Region: Sahara-Sahel-Arabia-Minor Asia

Name of the data files : surface_Sahara_Sahel_Arabia_MinorAsia_1x1deg_V01.dat
Spatial resolution : 1°x1°
Domain : 13°N-36°N; 17°W-77°E
References : Marticorena et al., 1997; Callot et al., 2000
PI of the data set : Béatrice Marticorena (

Description of the files
The «surface_xx.dat» file includes one to five types of surface features (SF) in each grid cell. For each grid cell the parameters are:
  • X: latitude
  • Y: longitude
  • (X,Y; referred by the left high corner of the box)

    For each of the 5 SF are given:
  • sol(i): soil label for SF i
  • p(i): fraction of the cell for SF i
  • z0s(i): smooth roughness length for SF i
  • Z01(i): total roughness length for SF i
  • Z02(i): second roughness length for SF i
  • D(i): the distance between two roughness elements for SF i
  • E(i): erodible fraction of the surface for SF i

  • The «solspe_xx.dat» file contains the parameters of the soil size distribution of the different soils (3*(Dmed; σ; p), the ratio of vertical to horizontal flux and the residual soil moisture W0i.


    As described in Marticorena et al. (1997) and Callot et al. (2000), all parameters are derived from a geomorphologic approach leading to the mapping of the soil types and of the mean height and cover rate of roughness elements. The basic information used for the mapping is topographic maps and their level of accuracy varies a lot as a function of the location.

    For the Central and Western Sahara, the French National Geographic Institute (I.G.N.) maps at various scales (1:200 000, 1:500 000, 1:1 000 000) have been mainly used. Made by photointerpretation, their quality is usually quite good even when they have been made at the beginning of the sixties. These maps offer a good representation of the topography and the dunes areas. But they give no detail on surface features, which are indicated only on some maps of the Southern Sahara (particularly in Mauritania).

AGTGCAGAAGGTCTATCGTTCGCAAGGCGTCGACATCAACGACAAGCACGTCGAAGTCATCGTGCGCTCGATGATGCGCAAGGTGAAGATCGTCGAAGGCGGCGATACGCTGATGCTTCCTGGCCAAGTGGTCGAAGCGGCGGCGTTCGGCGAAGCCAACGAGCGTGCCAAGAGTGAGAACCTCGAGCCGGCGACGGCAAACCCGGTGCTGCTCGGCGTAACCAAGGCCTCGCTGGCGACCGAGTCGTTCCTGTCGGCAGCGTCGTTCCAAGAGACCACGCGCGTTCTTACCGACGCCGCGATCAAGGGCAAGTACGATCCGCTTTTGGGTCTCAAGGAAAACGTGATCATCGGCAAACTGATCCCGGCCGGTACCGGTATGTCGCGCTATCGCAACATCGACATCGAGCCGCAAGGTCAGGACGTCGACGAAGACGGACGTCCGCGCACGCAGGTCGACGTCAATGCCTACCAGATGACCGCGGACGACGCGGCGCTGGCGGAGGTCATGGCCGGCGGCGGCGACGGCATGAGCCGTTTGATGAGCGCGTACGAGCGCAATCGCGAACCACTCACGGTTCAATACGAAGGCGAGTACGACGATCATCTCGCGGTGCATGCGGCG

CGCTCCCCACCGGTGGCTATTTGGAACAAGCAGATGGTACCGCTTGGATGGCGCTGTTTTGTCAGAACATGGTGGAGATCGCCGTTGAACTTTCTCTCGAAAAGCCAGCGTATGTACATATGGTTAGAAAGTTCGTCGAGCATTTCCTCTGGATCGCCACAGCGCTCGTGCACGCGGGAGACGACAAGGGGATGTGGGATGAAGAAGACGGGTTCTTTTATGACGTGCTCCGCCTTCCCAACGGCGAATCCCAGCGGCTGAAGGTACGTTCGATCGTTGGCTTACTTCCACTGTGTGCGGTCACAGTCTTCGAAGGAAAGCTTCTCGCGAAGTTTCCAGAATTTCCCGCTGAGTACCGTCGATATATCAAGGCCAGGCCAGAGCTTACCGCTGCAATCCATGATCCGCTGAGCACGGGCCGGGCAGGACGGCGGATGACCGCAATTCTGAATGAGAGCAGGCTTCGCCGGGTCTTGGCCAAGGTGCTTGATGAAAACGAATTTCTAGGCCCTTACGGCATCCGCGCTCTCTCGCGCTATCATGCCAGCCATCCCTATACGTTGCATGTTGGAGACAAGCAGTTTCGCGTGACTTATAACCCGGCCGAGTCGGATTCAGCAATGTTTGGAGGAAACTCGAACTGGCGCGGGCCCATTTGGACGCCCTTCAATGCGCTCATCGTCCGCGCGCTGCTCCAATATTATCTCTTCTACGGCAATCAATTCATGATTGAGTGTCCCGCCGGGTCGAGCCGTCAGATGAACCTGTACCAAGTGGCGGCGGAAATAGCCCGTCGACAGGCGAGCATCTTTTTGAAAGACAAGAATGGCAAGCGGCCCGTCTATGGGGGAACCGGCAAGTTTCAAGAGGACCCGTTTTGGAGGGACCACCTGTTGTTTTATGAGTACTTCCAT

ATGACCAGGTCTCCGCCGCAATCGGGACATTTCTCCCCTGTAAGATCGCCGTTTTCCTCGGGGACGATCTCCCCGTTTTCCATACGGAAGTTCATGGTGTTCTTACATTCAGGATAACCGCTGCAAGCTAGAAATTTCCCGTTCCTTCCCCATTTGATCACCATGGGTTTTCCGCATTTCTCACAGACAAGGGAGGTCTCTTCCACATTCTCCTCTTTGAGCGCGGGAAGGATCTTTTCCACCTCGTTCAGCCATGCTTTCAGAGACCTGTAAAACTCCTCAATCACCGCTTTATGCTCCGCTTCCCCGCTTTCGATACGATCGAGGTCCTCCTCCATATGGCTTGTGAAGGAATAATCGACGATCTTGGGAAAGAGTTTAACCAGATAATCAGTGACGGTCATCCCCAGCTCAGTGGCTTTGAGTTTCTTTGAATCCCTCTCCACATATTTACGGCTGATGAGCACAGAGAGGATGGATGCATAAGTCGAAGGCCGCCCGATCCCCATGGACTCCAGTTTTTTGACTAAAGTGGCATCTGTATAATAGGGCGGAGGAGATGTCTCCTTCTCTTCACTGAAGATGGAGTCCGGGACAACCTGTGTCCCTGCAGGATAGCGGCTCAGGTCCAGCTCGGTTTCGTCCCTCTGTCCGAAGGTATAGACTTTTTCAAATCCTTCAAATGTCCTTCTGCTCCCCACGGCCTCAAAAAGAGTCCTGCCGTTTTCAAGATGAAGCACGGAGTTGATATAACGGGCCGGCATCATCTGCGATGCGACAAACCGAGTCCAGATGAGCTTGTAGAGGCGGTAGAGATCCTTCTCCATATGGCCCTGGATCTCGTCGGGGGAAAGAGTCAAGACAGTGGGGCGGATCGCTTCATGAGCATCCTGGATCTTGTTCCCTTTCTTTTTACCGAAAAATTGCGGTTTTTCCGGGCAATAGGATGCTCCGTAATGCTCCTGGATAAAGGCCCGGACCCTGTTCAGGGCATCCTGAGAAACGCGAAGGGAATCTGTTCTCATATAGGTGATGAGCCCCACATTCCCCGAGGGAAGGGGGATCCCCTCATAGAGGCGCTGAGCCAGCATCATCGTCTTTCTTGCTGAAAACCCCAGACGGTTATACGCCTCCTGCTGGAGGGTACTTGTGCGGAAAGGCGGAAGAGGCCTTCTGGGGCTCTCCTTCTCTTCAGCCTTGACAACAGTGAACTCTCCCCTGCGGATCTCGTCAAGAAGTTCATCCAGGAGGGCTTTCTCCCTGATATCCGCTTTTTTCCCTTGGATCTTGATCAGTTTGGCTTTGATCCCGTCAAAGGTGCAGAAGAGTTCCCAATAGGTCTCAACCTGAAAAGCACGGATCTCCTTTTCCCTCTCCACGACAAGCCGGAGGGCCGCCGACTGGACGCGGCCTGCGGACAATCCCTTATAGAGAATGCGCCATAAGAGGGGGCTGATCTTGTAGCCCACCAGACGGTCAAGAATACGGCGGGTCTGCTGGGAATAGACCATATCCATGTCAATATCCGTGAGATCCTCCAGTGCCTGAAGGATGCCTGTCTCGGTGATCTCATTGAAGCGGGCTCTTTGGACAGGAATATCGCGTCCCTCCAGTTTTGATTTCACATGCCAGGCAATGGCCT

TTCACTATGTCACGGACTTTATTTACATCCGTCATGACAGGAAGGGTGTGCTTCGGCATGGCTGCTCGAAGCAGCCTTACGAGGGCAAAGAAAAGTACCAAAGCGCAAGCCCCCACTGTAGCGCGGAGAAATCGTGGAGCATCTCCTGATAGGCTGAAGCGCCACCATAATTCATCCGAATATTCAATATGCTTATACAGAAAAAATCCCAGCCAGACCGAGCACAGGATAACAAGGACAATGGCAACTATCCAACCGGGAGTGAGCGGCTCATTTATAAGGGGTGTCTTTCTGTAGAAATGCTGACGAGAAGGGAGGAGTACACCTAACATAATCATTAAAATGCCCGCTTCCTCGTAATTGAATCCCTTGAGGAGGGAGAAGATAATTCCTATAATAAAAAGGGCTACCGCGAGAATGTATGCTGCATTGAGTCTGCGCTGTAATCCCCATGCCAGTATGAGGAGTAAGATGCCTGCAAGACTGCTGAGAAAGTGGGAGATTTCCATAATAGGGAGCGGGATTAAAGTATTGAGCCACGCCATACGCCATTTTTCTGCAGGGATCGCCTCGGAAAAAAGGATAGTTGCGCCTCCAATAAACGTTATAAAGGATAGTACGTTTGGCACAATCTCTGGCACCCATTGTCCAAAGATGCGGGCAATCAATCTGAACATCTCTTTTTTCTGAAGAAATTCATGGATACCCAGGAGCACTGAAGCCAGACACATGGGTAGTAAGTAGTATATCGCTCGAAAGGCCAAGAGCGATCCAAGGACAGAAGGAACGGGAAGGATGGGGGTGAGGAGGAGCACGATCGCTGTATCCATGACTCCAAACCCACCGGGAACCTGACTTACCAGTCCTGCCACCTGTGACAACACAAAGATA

For Libya and Egypt, we mainly used the 1:200 000 and some 1:500 000 Russian maps (Map of the world, made ~1980). Their topography is correct, but being almost monochrome, they are difficult to read. They sometimes give data on the nature of the land, which are only indicated by texts as ′hard rocks′, ′sand sheet′, etc., with no accuracy on their geographical limits.
    For regions where no other information was available (e.g. the Sudan, Afghanistan, Pakistan), the 1:250 000American maps (J.O.G.) issued by the Army Map Service of the US Army (1957-1958), have been used in regions. Their quality is highly variable. Some of them, being made without any photo-interpretation, are almost unusable. They also sometimes give indications on the nature of the land, but they are as lacking in details as the Russian maps. Additional information was found in the following references available at the French National Geographic Institute (I.G.N.):
  • «Climatic Atlas of Asia» prepared by the Voeikov Main Geographical Observatory, Leningrad, USSR, WMO-UNESCO, Goscomgidromet USSR, UNEP, 1981.
  • «Atlas géologique du Monde au 1/10 000 000», Commission de la carte géologique du monde, UNESCO, Paris, 1976.
  • «Geological Map of Asia and the far East», second edition (revised)1976; 1/5 000 000 ; prepared under the sponsorship of the United Nations Economic Commission for Asia and the far East (ECAFE); printed by Kokudo Mpping Co., Ltd. Tokyo, Japan.
  • «Geologic map of the Arab World»; 1987; published by the Arab Organisation for Mineral Resources, Rabat, Morocco; under the direction of the Secretary General; H.E. Ahmed Alaoui M. Hamdi.
  • «Geologic Map of the Kingdom of Libya»; 1/2 000 000; compiled by Louis C. Conant and Gus H. Goudarzi; under the joint sponsorship of the kingdom of Libya (Ministry of National Economy) and the Agency for International Development, US Department of State; 1963, prepared by the Geological Survey, 1959-1962.

  • For the Sahel, the mapping was mainly based on the maps from the French National Geographic Institute (I.G.N.) maps at various scales (1/200 000, 1/500 000, 1/1 000 000). In these regions, indications on vegetation types lead to no detail on surface features. We thus defined typical values of roughness length for the following vegetation type (Herbaceous step, Tiger Bush, Bush land savanna, Woody savanna, dry forest, dense forest). The roughness values are very high, since they correspond to a fully developed vegetation and has been applied to the whole surface where the maps indication the possible presence of this vegetation type. In addition the most recent maps have been made in the sixties, so the vegetation cover appears as quite over estimated when compared to present maps of vegetation indexes.